This was the statement I first read months ago and thought, this should be quite simple to solve, if not fairly intrusive to the normal browsing experience. Since reading into the privacy law, however, it has become more and more vague about what is required for specific cookies.
What is a cookie?
I know some of you are thinking it is a biscuit with chocolate bits in, like the one favoured by my favourite sesame street character above, however, this is not the case when it comes to web terms. A cookie is a small piece of information created by a website and then stored on your computer. The next time you go to the same website, it can access that cookie and the data inside it.
Where are cookies used?
There are many features within websites which require cookies, and these are outlined below:
Analytics is a software package which can be used to track a users journey throughout your site, where they came from and what they do. The most common example of this would be Google Analytics.
Unfortunately the new law means that users have to opt-in before we can start tracking this data.
Nearly all web adverts are now tailored towards you based on the sites you have visited and the products you have looked at. All this information is stored in cookies which gets analysed to give you the most targeted advertising possible.
As with Analytics, users will now have to opt-in to allow this data to be stored.
This is when you sign up for an affiliated account with, for example, Amazon. A user goes to Amazon with a unique URL which tells Amazon to store a cookie on their computer with this information. If the user chooses to opt-out then you will not receive your percentage of sales which you are sending to Amazon.
Add to basket
When you add items to a shopping basket, a cookie is stored. This however falls under the “strictly necessary” section of the cookie law:
“This exception is a narrow one but might apply, for example, to a cookie you use to ensure that when a user of your site has chosen the goods they wish to buy and clicks the ‘add to basket’ or ‘proceed to checkout’ button, your site ‘remembers’ what they chose on a previous page. You would not need to get consent for this type of activity.”
So this functionality is unaffected by the cookie law.
There are many other ways in which cookies are used, some of which will be affected by this new law.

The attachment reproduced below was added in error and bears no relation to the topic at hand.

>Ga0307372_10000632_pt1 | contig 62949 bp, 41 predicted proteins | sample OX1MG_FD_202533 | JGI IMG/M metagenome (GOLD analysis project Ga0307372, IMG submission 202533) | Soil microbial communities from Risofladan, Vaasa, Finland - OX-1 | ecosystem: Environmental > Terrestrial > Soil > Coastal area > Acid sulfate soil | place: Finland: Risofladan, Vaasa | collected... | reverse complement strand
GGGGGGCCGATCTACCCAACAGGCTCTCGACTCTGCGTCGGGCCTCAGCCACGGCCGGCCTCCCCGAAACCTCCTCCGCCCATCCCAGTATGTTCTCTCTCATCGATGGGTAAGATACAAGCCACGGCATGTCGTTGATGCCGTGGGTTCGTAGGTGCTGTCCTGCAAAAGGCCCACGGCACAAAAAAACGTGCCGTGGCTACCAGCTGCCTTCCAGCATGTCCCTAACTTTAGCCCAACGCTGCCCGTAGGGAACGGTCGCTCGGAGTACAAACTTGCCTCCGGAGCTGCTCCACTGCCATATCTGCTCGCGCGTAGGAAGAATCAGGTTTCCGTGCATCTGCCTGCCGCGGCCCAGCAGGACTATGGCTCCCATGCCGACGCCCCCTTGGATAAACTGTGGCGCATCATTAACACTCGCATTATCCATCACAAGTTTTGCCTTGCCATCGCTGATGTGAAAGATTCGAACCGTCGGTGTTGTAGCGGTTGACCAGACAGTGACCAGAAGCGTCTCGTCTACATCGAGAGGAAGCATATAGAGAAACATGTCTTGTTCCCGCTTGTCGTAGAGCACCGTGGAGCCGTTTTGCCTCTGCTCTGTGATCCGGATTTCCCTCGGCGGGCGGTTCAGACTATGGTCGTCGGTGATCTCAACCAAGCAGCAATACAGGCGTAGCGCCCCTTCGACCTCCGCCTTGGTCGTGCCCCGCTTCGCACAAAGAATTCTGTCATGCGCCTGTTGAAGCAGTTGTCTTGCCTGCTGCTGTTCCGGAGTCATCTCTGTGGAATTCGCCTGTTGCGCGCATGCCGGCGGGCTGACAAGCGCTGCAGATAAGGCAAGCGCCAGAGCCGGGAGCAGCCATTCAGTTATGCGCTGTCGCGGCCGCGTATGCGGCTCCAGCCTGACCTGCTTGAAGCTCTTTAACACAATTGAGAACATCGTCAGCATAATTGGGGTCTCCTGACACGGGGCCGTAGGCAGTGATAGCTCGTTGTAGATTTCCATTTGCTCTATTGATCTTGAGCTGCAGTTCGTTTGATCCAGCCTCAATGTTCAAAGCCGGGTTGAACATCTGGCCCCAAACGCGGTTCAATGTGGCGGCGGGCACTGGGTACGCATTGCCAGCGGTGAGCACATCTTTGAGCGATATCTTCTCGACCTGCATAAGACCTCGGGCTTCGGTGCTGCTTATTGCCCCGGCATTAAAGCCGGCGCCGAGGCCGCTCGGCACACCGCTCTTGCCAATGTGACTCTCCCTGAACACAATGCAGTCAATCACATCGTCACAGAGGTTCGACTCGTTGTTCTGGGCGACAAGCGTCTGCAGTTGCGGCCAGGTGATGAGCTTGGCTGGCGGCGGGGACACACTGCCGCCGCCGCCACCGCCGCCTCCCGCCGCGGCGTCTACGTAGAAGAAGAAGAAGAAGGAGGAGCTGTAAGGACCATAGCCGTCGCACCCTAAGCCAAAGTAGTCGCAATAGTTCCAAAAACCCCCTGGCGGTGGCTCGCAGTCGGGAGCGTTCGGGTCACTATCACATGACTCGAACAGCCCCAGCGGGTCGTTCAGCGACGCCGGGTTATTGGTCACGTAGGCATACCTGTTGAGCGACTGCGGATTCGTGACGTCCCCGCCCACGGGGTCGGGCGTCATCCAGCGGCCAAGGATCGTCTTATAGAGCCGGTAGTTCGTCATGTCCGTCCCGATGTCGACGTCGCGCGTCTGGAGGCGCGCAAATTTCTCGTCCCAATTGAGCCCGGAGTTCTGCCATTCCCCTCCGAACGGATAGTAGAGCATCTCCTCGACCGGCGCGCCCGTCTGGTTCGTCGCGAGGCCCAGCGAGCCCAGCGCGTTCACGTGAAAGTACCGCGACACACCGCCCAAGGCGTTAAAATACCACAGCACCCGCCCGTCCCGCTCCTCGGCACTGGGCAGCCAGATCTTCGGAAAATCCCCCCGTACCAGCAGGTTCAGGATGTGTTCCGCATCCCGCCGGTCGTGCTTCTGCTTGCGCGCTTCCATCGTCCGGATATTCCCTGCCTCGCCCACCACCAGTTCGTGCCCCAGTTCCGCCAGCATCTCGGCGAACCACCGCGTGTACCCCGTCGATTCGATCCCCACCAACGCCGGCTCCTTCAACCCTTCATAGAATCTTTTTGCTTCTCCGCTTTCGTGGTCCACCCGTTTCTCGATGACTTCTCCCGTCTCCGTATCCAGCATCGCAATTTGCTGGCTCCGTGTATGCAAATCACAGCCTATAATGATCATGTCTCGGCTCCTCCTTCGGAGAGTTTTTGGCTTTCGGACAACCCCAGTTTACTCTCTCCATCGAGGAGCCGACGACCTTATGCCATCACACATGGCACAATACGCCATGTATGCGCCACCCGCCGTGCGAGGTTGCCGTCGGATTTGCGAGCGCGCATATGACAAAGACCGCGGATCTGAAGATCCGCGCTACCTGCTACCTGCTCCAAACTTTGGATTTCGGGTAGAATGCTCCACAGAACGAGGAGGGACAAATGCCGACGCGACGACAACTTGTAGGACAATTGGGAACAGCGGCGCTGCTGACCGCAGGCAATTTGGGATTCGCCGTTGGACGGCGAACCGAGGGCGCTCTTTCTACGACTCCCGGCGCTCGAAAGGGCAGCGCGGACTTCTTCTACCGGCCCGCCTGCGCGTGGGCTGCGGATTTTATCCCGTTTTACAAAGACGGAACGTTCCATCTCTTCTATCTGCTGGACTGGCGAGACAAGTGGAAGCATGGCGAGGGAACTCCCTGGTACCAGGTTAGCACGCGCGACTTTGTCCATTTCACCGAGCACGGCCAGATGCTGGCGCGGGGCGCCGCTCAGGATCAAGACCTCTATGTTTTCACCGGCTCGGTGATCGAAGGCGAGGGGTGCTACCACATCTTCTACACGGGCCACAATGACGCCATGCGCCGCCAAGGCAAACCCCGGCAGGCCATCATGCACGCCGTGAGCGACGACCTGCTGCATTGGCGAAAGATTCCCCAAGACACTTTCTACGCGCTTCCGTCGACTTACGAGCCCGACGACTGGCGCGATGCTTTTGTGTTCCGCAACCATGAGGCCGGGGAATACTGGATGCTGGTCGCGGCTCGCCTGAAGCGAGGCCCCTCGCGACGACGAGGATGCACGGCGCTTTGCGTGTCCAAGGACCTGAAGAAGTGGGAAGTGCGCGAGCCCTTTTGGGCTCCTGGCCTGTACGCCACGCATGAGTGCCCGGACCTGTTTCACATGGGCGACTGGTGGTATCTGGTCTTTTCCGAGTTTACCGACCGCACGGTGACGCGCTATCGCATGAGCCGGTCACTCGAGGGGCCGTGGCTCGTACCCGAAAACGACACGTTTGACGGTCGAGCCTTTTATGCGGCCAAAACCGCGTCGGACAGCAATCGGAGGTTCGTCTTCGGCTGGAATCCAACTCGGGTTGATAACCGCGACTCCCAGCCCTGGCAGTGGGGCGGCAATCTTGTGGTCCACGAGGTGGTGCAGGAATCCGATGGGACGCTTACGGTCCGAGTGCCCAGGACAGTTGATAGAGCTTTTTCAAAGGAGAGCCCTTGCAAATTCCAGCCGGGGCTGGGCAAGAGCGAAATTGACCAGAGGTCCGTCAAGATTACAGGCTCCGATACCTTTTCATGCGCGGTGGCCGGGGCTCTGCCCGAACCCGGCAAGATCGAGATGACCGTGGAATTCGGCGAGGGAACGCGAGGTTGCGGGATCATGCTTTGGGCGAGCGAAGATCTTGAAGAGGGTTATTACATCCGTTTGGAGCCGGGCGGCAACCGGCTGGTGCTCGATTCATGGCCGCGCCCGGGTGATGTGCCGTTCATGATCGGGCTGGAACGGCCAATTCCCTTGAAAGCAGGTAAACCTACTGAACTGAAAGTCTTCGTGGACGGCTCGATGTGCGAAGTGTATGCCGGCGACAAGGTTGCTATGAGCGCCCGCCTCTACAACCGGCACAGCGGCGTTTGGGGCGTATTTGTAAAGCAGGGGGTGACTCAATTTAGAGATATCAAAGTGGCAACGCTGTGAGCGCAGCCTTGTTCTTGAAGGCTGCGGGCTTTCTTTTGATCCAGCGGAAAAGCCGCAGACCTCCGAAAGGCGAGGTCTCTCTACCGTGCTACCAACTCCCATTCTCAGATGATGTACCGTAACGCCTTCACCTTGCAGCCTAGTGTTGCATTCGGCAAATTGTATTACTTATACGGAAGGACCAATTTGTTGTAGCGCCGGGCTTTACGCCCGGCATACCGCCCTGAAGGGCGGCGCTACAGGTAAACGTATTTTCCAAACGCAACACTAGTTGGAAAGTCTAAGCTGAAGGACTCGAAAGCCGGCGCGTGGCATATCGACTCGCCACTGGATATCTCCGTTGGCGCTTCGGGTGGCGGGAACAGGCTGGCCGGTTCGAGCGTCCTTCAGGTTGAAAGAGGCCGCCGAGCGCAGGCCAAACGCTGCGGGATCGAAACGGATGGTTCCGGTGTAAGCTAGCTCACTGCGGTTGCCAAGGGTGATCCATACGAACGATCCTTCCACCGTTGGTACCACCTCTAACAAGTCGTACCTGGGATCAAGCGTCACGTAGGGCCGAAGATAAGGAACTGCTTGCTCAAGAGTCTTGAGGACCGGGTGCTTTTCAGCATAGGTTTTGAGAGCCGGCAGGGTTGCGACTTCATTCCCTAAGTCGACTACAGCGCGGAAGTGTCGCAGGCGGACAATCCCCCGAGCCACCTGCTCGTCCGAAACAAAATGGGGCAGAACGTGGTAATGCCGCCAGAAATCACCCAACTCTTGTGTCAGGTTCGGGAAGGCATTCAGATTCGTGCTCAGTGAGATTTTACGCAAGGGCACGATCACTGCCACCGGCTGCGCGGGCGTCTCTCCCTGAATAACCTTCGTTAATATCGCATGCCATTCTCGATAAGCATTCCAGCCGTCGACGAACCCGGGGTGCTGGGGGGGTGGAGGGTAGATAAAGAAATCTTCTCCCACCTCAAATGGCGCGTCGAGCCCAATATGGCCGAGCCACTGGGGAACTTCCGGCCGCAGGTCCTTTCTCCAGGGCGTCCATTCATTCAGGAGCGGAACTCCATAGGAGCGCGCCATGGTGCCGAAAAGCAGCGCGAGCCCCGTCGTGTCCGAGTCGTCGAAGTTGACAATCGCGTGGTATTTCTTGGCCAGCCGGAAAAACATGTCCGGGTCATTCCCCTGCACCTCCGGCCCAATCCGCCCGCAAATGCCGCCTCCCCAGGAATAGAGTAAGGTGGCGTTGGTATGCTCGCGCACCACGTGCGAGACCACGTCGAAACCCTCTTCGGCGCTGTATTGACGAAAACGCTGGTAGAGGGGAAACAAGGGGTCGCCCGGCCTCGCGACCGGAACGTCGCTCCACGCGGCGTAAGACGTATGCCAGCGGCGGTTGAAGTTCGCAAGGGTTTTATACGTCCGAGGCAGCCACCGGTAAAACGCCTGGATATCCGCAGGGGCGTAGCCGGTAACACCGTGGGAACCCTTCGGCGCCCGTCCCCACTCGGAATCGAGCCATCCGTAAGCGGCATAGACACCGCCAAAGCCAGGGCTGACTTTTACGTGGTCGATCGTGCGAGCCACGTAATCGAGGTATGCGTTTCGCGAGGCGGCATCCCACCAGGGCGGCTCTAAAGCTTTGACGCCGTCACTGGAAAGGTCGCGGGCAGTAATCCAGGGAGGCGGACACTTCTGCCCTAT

How will this affect UK-based companies?
As of May 26th 2012, it will be a legal requirement for users to opt-in to third party cookies which are set on a UK based website. Although the fine can be up to £500,000 the actual risk of prosecution is extremely low. Tens of thousands of organisations websites will be affected, and if we look at the statistics for similar laws which have been enforced in the past we can see how unlikely prosecution will be:
Data Protection Act
Cases received: 33,234
Cases closed: 32,714
Enforcement notices: 15
Freedom of Information Act
Cases received: 3,734
Cases closed: 4,196
Regulatory and enforcement actions: 3
How will this affect EU-based companies?
At the moment the UK is the only country which has provided firm guidance on what is required. All other EU countries will probably begin to adopt the same laws in the future.
Whether many companies enforce this law for their own website is going to be a question we can ask for the early months after the law has been enforced. Where the likelihood of being prosecuted is quite low I don’t think we will see much change in the smaller organisations.
The ICO (who are enforcing the law) have obviously implemented a solution to their website,http://www.ico.gov.uk/, but frankly it is an ugly and clunky solution. If they are setting the trends to enforce this law I think they should be considering a more graceful solution, as they will find that not many people will want to have an ugly notification appear at the top of every page on their website.